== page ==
Selling your home without the title deeds is possible, but you must still prove you own the property. How long and complicated this process depends on whether your home is registered with the Land Registry or not.
Fortunately, most homes are registered. If you’re not sure if you have the deeds for your home but want to get moving quickly, we’d be happy to chat about how we can help.
What are title deeds?
They’re paper documents that show the chain of ownership of property or land. Sometimes they include details of boundaries, mortgages, the length of any leases and restrictions on how the property can be used. Every time a home is bought and sold they are changed to reflect new ownership.
The Land Registry scans the original documents on registration and sends them back to you or your conveyancer – that’s the legal professional dealing with your housing transaction. Your conveyancer will either send the original document or copies to your mortgage provider, who will return them to you when you pay the mortgage off or directly to you.
Do you need the original document?
No, and there’s no obligation on the person who has it to pass it on when they sell their property, as long as the home is registered with the Land Registry.
As part of the conveyancing process your solicitor will contact the Land Registry for a copy of the deeds and to start the process of updating them. In Scotland they will get in touch with the Registers of Scotland for a land certificate, which holds similar information to a title deed.
Your home isn’t registered, what next?
Since registration became compulsory in England and Wales in 1990 most title deeds are recorded by the Land Registry. However around 14% of freehold properties are still not registered, often because they have been in the same ownership for a long time.
If you are selling a home that isn’t registered – perhaps you have inherited property from an elderly relative – and you can’t find the original title deeds it’s still possible to track them down. If there is, or was, a mortgage on the property, the provider may still have them or a copy. Likewise if you know which solicitor or conveyancer dealt with the previous purchase, they may have them.
If title deeds are lost
Occasionally finding them is impossible. They may have been lost or destroyed in a fire, or perhaps the chain of ownership is now so long and complex your search keeps coming to a dead end.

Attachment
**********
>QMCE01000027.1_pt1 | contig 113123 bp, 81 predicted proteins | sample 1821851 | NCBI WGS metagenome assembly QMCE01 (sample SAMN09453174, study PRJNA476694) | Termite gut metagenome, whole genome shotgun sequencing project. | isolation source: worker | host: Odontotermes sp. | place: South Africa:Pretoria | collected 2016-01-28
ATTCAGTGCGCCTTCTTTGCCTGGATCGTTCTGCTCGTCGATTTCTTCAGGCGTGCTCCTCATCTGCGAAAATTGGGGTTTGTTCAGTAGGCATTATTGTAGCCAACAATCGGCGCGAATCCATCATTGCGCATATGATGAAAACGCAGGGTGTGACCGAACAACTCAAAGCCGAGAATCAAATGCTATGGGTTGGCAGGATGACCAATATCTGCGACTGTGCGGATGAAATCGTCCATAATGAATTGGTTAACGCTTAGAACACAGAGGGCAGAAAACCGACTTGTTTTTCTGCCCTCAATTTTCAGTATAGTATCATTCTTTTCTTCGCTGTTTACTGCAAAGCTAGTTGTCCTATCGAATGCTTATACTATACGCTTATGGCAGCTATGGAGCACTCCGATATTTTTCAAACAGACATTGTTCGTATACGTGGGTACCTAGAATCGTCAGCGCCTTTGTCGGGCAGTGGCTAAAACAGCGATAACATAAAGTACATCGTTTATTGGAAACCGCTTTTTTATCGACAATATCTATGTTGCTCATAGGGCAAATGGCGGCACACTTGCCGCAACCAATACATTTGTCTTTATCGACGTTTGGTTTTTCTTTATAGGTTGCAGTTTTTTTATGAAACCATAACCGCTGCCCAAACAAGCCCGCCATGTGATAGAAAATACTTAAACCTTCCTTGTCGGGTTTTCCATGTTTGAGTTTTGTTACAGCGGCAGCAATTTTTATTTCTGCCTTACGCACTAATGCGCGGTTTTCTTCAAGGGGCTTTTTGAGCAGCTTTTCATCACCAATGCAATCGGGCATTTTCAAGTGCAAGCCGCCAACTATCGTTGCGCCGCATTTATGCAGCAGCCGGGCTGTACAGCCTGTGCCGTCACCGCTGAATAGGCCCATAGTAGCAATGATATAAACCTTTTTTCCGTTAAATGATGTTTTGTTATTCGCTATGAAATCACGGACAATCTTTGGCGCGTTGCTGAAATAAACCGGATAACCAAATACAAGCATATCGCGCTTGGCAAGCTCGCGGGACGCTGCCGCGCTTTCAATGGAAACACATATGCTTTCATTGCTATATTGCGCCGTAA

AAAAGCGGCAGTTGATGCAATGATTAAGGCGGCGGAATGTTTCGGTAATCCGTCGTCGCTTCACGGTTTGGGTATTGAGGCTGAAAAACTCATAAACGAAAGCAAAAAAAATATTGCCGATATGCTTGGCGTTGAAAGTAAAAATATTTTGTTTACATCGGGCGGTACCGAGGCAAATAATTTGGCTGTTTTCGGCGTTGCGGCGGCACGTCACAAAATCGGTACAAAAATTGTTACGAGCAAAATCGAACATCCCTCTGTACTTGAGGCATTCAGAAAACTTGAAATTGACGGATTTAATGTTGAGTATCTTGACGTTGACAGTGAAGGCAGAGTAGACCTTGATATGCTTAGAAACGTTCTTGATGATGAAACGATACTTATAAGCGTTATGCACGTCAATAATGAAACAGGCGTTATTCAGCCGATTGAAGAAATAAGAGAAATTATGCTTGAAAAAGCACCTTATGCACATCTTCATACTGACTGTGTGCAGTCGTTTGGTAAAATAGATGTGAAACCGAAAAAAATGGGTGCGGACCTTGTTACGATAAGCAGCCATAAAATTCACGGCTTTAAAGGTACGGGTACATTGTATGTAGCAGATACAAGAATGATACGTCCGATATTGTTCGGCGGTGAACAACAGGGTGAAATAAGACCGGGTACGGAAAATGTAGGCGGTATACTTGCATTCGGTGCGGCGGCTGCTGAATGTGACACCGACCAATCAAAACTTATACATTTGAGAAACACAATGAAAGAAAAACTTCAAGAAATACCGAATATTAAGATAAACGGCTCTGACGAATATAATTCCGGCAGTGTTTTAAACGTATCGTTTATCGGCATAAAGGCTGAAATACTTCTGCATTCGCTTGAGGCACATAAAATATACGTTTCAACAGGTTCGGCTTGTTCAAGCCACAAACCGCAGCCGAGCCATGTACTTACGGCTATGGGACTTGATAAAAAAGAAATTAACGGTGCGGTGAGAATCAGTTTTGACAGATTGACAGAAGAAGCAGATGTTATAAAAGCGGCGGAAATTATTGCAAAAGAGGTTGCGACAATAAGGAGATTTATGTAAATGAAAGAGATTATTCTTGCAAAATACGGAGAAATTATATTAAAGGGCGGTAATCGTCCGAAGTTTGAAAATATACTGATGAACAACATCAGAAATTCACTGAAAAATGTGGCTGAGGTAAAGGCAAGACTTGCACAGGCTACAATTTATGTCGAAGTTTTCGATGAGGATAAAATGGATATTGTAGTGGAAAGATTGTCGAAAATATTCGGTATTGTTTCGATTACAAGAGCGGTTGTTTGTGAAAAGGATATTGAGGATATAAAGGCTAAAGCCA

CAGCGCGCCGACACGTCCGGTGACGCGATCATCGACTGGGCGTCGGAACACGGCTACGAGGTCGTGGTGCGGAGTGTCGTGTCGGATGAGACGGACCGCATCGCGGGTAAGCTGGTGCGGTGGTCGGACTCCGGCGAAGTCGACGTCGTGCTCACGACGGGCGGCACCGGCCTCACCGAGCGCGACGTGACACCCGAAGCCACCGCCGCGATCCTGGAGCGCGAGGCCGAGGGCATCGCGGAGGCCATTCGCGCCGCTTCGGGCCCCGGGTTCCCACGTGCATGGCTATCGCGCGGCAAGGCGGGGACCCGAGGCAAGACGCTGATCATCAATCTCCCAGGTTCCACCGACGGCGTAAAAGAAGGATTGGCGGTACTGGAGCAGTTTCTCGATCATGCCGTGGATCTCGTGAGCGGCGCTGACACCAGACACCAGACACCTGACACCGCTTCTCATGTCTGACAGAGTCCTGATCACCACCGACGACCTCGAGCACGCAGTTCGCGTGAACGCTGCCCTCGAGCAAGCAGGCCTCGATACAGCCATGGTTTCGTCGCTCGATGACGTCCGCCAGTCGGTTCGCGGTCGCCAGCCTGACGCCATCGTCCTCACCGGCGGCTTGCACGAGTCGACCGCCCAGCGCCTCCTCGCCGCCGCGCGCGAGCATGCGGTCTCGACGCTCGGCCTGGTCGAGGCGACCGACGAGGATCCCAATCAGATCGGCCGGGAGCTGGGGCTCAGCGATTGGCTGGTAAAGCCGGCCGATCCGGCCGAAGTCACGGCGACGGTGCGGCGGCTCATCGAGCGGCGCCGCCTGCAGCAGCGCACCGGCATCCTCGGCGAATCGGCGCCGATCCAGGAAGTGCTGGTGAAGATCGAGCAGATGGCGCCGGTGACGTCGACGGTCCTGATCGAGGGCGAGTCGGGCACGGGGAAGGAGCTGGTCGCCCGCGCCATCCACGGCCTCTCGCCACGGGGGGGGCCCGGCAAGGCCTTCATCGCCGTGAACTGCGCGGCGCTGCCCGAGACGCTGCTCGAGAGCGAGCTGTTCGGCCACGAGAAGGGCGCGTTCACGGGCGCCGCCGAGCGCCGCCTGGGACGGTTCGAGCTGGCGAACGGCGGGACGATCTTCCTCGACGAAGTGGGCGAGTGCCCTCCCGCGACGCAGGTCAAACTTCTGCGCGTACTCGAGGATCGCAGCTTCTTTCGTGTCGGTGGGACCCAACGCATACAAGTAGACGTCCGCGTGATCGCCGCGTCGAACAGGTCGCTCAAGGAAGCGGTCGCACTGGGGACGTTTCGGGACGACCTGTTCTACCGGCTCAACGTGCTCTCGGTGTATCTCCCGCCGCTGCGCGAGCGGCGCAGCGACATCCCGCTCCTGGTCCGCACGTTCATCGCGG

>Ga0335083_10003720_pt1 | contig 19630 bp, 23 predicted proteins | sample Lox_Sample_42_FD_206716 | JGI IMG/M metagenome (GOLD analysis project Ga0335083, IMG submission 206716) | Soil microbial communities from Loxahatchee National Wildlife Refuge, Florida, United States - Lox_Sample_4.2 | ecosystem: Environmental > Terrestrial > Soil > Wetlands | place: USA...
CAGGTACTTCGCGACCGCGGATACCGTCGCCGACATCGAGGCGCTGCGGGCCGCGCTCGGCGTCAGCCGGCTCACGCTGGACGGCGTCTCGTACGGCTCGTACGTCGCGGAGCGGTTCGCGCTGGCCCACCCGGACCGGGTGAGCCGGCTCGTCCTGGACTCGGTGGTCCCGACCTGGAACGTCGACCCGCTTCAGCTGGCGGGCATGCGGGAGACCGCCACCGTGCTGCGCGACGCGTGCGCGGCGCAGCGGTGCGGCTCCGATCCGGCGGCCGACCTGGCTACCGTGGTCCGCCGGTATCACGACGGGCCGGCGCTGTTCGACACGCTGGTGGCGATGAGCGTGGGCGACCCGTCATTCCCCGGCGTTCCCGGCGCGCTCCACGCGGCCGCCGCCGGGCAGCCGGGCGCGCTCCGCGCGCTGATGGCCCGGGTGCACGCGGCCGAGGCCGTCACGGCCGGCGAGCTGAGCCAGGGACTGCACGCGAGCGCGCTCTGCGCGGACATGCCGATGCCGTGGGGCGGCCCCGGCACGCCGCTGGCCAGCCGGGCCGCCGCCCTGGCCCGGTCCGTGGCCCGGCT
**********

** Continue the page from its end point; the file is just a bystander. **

But all is not lost. Although it will prolong the conveyancing process you can complete a first registration of the property by proving your ownership with a statement of truth. This will involve filling out an ST3 form and providing evidence. Before starting down this road it’s worth hiring a conveyancing expert with experience in this area – since it’s quite rare many conveyancers may not have faced the problem before.
The statement of truth will involve building a case so that the Land Registry accepts you are the owner of the property. To support your case you can do several things:
- Identify the property you want to register, ideally on a plan drawn up when it was built.
- Detail where the deeds were when they were lost or how they came to be destroyed.
- Show who owned the property when they were lost.
- Explain why the deeds were held where they were – by a mortgage provider for example.
- Prove there was a mortgage on the property when they were lost.
- Show what you have done to try and find them.
If they were lost while in the possession of a mortgage provider or solicitors, they should help you establish ownership. In all cases though, evidence such as records of mortgage payments, bank statements, utility bills, buildings insurance policies, electoral roll records, copies of contracts and estate agent’s property details can all be useful.
Statements from neighbours can also be taken to back up your claim. Adverts may also be put in legal journals and local papers to try to uncover the title deeds.
Selling your home once they’re found
The good news is, if you are the genuine owner there’s likely to be enough evidence to prove it to the Land Registry. Although it will cost extra in conveyancing fees, how much depends on the complexity of your situation.
Often inherited properties take a little more investigation during the conveyancing process because you aren’t as familiar with the documentation and history of the home. We understand this and are experienced in dealing with challenging home selling situations.
If you’ve inherited a home and want to sell it quickly, either to cover the costs of an estate or simply so it’s not weighing on your mind at a difficult time, we’d be happy to help. We buy houses of all shapes and sizes and specialise in doing it with the minimum of fuss or hassle for you. Working with us you also won’t pay estate agent’s fees or have to arrange or pay for solicitors. Get in touch if you’d like to find out more.